Anna Kendrick’s “Scrappy Little Nobody” Is A Heartwarming Ride of Hilarity

“I think I need to become perfect all at once, so I keep getting overwhelmed and putting it off. I can’t remember the last time that I didn’t have something hanging over my head. There are usually about thirty to eighty things. Is that normal? Don’t tell me. If it’s not, I’m a jerk. If it is, that’s super-depressing, and I know I’ll just use ‘this is normal’ as an excuse to procrastinate even more.”

I’ve liked Anna Kendrick since her Twilight days. I mean, come on. That graduation speech in Eclipse? Classic! And while I’m far from seeing every film she’s been in, I’ve seen enough to confidently say I’m a fan. From Into The Woods, to Pitch Perfect, to the movie that always makes me bawl like a baby, 50/50. She’s hilarious, sure. But she’s always seemed to have this blunt, humorous honesty. As far as humans go, she’s always someone I’ve looked at and thought, “She’s so relatable.” And Scrappy Little Nobody proves this in ways that I could never hope to describe. But I’m going to try to anyway, because, well, it’s me. And I think everyone needs to read this book.

Kendrick begins her novel as you might expect, with an origin story. Literally. It’s titled, ‘origin story’. And from the first page, you know that this isn’t just a book you’d find in the humor section. In a way, it feels very much like a coming-of-age story that happens to be hilarious. And I absolutely loved that! Kendrick gets real about every aspect of her life. She’ll have you nodding fervently along, shouting, “Yes! I knew I wasn’t the only one!” every other page. She talks about the inappropriate questions kids think it’s okay to ask when you’re in middle school (which can be found in the chapter titled, Hell, Thy Name Is Middle School). She talks about boys and her complete fear of them growing up. And how when she was nineteen she felt like an alien for never having had a boyfriend. She talks about double standards, and how when you’re younger, dates are often interested in “the number” (of people you’ve had sex with). But her seriousness is dusted with the perfect amount of humor to have you laughing and crying all at once.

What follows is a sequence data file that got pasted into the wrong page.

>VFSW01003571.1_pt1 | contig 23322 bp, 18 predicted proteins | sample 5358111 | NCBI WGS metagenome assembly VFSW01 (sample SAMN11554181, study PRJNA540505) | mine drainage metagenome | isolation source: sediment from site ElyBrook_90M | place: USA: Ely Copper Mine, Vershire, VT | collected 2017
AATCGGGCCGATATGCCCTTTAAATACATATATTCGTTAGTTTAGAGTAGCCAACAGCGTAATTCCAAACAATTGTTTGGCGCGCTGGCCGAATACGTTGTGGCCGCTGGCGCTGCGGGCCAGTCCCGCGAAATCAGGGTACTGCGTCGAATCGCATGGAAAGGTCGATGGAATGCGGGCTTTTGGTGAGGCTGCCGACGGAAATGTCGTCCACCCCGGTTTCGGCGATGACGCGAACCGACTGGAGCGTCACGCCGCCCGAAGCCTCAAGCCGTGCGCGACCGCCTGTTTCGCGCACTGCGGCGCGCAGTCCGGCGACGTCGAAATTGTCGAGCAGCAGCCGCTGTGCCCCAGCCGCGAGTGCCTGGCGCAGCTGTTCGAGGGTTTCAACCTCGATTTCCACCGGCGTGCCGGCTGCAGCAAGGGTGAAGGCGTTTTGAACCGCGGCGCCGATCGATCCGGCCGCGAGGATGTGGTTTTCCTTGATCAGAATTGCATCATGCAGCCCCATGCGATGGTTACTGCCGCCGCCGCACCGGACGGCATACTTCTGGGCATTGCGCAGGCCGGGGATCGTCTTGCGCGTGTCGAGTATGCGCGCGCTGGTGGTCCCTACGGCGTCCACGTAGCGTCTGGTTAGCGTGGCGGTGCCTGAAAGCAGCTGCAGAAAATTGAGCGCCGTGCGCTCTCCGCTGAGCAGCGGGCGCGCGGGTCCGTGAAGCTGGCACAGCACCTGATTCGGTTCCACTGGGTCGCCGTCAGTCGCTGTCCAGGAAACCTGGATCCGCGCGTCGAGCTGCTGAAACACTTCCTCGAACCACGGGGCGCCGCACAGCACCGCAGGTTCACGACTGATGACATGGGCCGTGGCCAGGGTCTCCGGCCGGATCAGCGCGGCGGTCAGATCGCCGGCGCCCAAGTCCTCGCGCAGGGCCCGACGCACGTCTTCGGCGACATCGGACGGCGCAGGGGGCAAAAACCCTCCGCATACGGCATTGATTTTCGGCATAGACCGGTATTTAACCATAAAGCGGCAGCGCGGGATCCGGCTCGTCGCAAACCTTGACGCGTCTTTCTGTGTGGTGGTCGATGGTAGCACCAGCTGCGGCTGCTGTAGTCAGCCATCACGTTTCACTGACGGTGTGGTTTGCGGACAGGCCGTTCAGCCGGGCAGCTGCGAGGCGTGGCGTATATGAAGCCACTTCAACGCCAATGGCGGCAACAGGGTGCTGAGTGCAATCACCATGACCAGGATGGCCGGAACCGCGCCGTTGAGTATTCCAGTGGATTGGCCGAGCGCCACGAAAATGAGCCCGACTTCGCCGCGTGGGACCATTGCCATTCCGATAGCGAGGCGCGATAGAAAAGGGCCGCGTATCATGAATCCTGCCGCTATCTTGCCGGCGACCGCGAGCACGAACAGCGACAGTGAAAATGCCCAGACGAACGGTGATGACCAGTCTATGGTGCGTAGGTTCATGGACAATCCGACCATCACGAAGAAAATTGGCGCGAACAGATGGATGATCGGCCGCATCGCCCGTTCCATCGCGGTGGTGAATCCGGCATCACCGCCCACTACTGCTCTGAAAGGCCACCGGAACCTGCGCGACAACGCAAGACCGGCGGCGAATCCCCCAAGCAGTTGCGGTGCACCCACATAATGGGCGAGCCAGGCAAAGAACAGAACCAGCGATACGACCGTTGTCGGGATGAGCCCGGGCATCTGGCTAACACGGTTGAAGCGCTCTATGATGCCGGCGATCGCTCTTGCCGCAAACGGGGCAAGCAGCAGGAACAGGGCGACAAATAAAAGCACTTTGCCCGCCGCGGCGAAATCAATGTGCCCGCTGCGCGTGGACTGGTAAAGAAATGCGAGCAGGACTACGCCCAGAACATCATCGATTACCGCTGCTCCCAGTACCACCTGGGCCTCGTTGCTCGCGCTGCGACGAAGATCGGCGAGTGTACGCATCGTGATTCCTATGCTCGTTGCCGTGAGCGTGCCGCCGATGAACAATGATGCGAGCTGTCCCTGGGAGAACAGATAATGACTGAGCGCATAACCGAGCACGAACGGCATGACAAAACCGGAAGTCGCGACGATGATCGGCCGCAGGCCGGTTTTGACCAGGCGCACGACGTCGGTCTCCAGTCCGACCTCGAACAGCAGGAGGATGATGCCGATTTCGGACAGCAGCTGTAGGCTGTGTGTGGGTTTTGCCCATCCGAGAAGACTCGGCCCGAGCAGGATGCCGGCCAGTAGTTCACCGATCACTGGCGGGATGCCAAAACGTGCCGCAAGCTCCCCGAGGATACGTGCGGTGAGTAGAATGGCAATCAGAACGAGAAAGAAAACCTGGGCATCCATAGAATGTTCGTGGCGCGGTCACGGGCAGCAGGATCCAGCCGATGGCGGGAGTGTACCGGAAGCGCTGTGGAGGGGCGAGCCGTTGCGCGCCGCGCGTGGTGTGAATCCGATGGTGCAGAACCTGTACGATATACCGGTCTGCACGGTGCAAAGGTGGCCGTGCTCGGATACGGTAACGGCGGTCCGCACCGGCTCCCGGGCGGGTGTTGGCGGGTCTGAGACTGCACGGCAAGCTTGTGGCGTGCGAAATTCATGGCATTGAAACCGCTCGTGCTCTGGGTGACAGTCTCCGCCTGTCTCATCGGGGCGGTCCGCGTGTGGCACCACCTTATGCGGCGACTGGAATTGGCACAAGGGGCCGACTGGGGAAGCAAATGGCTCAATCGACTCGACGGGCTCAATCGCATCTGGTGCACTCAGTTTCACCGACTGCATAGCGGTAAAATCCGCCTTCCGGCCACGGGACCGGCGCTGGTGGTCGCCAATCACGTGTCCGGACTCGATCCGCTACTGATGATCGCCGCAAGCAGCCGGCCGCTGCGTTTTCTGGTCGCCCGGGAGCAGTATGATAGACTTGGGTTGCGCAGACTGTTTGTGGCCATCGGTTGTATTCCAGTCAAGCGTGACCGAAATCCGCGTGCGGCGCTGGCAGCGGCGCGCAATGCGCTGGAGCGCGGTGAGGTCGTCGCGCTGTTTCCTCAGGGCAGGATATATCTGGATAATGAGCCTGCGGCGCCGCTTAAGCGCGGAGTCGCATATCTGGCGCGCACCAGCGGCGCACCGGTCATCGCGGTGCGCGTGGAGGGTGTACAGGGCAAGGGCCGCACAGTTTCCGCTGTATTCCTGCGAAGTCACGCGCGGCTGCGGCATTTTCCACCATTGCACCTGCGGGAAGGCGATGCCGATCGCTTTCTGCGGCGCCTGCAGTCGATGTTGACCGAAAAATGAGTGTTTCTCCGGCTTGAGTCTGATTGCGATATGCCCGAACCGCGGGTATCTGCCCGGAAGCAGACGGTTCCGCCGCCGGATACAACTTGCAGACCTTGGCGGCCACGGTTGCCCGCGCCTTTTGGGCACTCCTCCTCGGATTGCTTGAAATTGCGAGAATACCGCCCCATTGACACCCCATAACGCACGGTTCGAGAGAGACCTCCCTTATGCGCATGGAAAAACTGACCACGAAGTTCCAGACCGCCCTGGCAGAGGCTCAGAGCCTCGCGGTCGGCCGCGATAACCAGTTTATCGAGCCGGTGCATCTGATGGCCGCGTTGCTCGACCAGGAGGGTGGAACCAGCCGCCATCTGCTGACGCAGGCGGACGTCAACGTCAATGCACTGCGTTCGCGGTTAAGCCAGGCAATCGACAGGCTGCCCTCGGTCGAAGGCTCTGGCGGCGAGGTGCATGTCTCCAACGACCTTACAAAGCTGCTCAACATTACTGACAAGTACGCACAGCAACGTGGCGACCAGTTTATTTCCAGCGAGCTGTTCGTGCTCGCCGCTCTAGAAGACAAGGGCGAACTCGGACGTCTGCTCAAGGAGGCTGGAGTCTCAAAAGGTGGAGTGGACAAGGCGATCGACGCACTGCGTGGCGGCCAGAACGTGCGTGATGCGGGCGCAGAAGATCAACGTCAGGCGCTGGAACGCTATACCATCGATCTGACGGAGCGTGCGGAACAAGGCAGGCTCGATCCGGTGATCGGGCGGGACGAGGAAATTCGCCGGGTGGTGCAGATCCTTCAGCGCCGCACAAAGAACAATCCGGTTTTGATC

“*Some dudes like to say that men have the instinct to spread their seed, while women are supposed to protect their reproductive organs from everything but the best sperm for the strongest potential offspring. By that logic every woman in the world should be saving herself for Dwayne “The Rock” Johnson and never let any of you shitheads touch her. Seriously, you guys should stop using that argument.”

The most relatable thing in this book, however, and probably about Kendrick herself, is her anxiety. Most (if not all) people I know deal with some level of anxiety. For some, it’s only when large or new events are happening. For others, like myself, taking the bus for the hundred and twelfth time can send me into a panic attack. Kendrick talks about the anxiety she feels in her daily life, and how the smallest thing can send her into an existential crisis. Like buying a mini-fridge, for example, reminds her of just how many things she’ll be responsible for as an adult. I think we’ve all been here. She talks about the nerves involved with award shows, and how performing with Neil Patrick Harris, one of her favourite memories, made her queasy beforehand.

Kendrick is hilarious and comforting all at once. From her anecdotes (“Oh my god, I just made out with Legolas!”) to her inability to notice when people are on drugs, I was literally laughing out loud at just how real this woman is. She, like many of us, both has her shit together and has no idea what she’s doing. Describing herself as ‘squirrelly’ and “a weirdo” at multiple points, it’s her self-deprecating nature that you can’t help but love, and that will have you frantically turning the pages, waiting to see what happens next. Seriously, read this book. Scrappy Little Nobody is the laugh you’ve been waiting for, and the comforting reminder you probably need that you’re not the only weirdo out there. She mentions in the last couple of pages that she hopes readers could relate, and feel less alone by reading her book. Well, Anna (can I call you Anna?), you succeeded.

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PS. I really hope she throws one of her fake but incredibly detailed holiday parties, because there is no doubt they would be the best thing ever to happen to us.

PPS. In case you needed another reason to read this fabulous book, here’s one last excerpt.

“If I could have my house decorated for Christmas year-round, I’d do it. In fact, if I could have nothing in my house BUT Christmas decor, that would be ideal. Seriously, if it were up to me, I wouldn’t even have furniture. Wait, it IS up to me? Oh, crap.” 

As always, thanks for reading!

Sincerely, Fiction’s Mistress

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